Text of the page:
Longitudinal study of cognitive and academic outcomes after pediatric liver transplantation

Lisa G. Sorensen, Katie Neighbors, Karen Martz, Frank Zelko, John C. Bucuvalas, Estella M. Alonso

Research output: Contribution to journalArticlepeer-review

63 Scopus citations


Objective To determine the evolution of cognitive and academic deficits and risk factors in children after liver transplantation. Study design Patients ≥2 years after liver transplantation were recruited through Studies of Pediatric Liver Transplantation. Participants age 5-6 years at Time 1 completed the Wechsler Preschool and Primary Scale of Intelligence, 3rd edition, Wide Range Achievement Test, 4th edition, and Behavior Rating Inventory of Executive Function (BRIEF). Participants were retested at age 7-9 years, Time 2 (T2), by use of the Wechsler Intelligence Scales for Children, 4th edition, Wide Range Achievement Test, 4th edition, and BRIEF. Medical and demographic variables significant at P ≤.10 in univariate analysis were fitted to repeated measures modeling predicting Full Scale IQ (FSIQ). Results Of 144 patients tested at time 1, 93 (65%) completed T2; returning patients did not differ on medical or demographic variables. At T2, more participants than expected had below-average FSIQ, Verbal Comprehension, Working Memory, and Math Computation, as well as increased executive deficits on teacher BRIEF. Processing Speed approached significance. At T2, 29% (14% expected) had FSIQ = 71-85, and 7% (2% expected) had FSIQ ≤70 (P =.0001). A total of 42% received special education. Paired comparisons revealed that, over time, cognitive and math deficits persisted; only reading improved. Modeling identified household status (P <.002), parent education (P <.01), weight z-score at liver transplantation (P <.03), and transfusion volume during liver transplantation (P <.0001) as predictors of FSIQ. Conclusions More young liver transplantation recipients than expected are at increased risk for lasting cognitive and academic deficits. Pretransplant markers of nutritional status and operative complications predicted intellectual outcome.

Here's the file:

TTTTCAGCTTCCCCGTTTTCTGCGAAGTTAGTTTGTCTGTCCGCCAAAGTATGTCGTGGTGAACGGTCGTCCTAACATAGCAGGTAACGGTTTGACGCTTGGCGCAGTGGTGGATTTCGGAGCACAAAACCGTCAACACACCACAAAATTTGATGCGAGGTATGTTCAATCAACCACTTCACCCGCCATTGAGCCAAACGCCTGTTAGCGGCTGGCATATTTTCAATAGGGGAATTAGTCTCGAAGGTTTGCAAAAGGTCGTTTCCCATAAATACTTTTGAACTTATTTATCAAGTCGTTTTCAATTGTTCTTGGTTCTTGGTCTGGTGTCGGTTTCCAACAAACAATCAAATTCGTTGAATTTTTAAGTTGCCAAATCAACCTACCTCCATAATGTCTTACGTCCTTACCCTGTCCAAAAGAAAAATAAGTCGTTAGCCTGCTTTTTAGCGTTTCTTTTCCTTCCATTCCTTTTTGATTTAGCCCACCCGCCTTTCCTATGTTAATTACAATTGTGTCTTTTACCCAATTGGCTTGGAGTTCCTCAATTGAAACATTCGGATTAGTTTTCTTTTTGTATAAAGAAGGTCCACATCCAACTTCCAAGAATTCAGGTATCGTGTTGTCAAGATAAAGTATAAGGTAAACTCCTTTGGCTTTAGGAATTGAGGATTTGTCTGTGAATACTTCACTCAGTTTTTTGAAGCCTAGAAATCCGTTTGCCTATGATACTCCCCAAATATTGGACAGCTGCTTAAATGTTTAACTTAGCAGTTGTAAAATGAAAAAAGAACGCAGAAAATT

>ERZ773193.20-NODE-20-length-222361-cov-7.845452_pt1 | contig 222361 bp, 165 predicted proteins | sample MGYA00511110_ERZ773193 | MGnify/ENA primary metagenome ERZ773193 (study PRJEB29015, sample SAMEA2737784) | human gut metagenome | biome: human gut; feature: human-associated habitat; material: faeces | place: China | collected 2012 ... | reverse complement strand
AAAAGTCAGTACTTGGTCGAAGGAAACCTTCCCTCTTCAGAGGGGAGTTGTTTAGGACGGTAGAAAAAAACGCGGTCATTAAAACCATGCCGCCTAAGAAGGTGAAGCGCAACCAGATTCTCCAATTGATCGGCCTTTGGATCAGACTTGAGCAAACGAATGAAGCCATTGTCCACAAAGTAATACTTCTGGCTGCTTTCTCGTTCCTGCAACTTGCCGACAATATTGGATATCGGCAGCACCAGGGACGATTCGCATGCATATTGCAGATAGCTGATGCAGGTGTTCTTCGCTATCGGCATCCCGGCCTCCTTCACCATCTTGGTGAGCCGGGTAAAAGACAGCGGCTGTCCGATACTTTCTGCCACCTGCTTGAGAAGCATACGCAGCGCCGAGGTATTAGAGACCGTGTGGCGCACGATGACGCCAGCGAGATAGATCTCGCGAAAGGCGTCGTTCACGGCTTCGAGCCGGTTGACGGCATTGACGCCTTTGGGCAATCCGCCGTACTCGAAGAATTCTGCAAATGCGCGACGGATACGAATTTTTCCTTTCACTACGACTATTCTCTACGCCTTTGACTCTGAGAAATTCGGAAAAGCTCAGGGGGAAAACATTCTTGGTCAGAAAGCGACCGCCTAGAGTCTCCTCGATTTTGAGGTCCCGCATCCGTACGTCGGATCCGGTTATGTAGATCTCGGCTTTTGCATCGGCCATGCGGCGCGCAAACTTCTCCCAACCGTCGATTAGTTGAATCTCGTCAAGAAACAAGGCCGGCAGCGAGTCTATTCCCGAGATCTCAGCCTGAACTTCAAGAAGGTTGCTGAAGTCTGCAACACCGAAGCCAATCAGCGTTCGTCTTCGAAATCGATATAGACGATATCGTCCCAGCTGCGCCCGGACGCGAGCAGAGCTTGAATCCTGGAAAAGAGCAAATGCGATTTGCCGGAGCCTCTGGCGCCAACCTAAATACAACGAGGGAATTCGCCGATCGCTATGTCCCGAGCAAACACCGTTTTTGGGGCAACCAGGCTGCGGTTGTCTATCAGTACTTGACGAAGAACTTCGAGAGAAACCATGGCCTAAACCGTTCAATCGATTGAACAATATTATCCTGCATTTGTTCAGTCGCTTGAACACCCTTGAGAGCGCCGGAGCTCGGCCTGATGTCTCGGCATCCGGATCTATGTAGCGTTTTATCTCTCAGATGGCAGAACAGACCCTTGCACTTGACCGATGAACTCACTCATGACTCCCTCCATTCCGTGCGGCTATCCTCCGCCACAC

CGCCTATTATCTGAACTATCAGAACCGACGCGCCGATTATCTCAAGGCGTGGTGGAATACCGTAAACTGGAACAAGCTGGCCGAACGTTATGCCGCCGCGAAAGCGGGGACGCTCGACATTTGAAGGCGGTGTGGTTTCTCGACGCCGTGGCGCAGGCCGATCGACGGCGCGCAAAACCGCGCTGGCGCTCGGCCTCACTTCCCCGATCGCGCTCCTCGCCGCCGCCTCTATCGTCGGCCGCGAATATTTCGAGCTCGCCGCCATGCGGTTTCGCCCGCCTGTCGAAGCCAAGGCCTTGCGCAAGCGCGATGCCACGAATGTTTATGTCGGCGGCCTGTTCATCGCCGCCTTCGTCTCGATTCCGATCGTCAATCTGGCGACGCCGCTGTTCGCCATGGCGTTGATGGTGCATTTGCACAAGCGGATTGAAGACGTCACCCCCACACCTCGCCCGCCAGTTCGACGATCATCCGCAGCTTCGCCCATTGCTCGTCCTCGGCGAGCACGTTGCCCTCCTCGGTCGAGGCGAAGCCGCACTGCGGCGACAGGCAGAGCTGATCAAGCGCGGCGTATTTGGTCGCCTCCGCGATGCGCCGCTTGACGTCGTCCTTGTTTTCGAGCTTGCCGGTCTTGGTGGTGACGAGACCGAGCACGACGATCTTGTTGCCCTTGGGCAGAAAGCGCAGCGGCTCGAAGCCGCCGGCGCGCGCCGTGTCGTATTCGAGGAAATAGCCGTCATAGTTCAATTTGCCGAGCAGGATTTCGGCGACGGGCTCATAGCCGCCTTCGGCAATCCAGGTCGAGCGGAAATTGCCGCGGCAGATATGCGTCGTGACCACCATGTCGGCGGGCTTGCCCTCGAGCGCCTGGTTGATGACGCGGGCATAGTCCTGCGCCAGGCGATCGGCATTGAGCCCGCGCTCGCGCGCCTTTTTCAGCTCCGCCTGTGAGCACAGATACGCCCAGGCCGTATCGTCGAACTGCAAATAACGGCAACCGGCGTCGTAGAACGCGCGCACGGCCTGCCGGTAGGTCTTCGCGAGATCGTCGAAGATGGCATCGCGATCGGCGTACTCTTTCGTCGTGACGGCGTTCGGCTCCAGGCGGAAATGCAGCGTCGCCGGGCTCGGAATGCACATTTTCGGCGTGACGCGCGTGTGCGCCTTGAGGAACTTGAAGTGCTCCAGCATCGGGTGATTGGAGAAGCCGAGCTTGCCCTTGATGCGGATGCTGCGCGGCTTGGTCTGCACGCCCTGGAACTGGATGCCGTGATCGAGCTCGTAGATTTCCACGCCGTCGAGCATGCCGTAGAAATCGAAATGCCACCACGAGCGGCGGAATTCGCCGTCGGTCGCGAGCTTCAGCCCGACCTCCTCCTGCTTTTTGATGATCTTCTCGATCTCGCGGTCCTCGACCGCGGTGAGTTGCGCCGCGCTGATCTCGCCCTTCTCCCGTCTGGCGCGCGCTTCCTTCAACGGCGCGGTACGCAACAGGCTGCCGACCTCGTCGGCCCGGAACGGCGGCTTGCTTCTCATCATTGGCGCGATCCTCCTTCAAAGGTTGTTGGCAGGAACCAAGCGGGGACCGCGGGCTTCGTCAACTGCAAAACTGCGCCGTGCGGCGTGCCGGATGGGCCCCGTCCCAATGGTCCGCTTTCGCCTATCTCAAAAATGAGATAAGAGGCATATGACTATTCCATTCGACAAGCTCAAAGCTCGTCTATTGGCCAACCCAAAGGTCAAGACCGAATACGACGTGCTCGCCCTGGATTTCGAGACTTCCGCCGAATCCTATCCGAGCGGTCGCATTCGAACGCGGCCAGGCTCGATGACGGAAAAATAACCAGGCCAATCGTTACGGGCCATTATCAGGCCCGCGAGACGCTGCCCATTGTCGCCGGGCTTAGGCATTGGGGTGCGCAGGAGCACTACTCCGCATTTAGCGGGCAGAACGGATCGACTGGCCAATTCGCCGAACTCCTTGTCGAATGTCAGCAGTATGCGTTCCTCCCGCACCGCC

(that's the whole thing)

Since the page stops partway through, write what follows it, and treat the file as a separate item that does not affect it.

Original languageEnglish
Pages (from-to)65-72.e2
JournalJournal of Pediatrics
Issue number1
StatePublished - Jul 2014
Externally publishedYes


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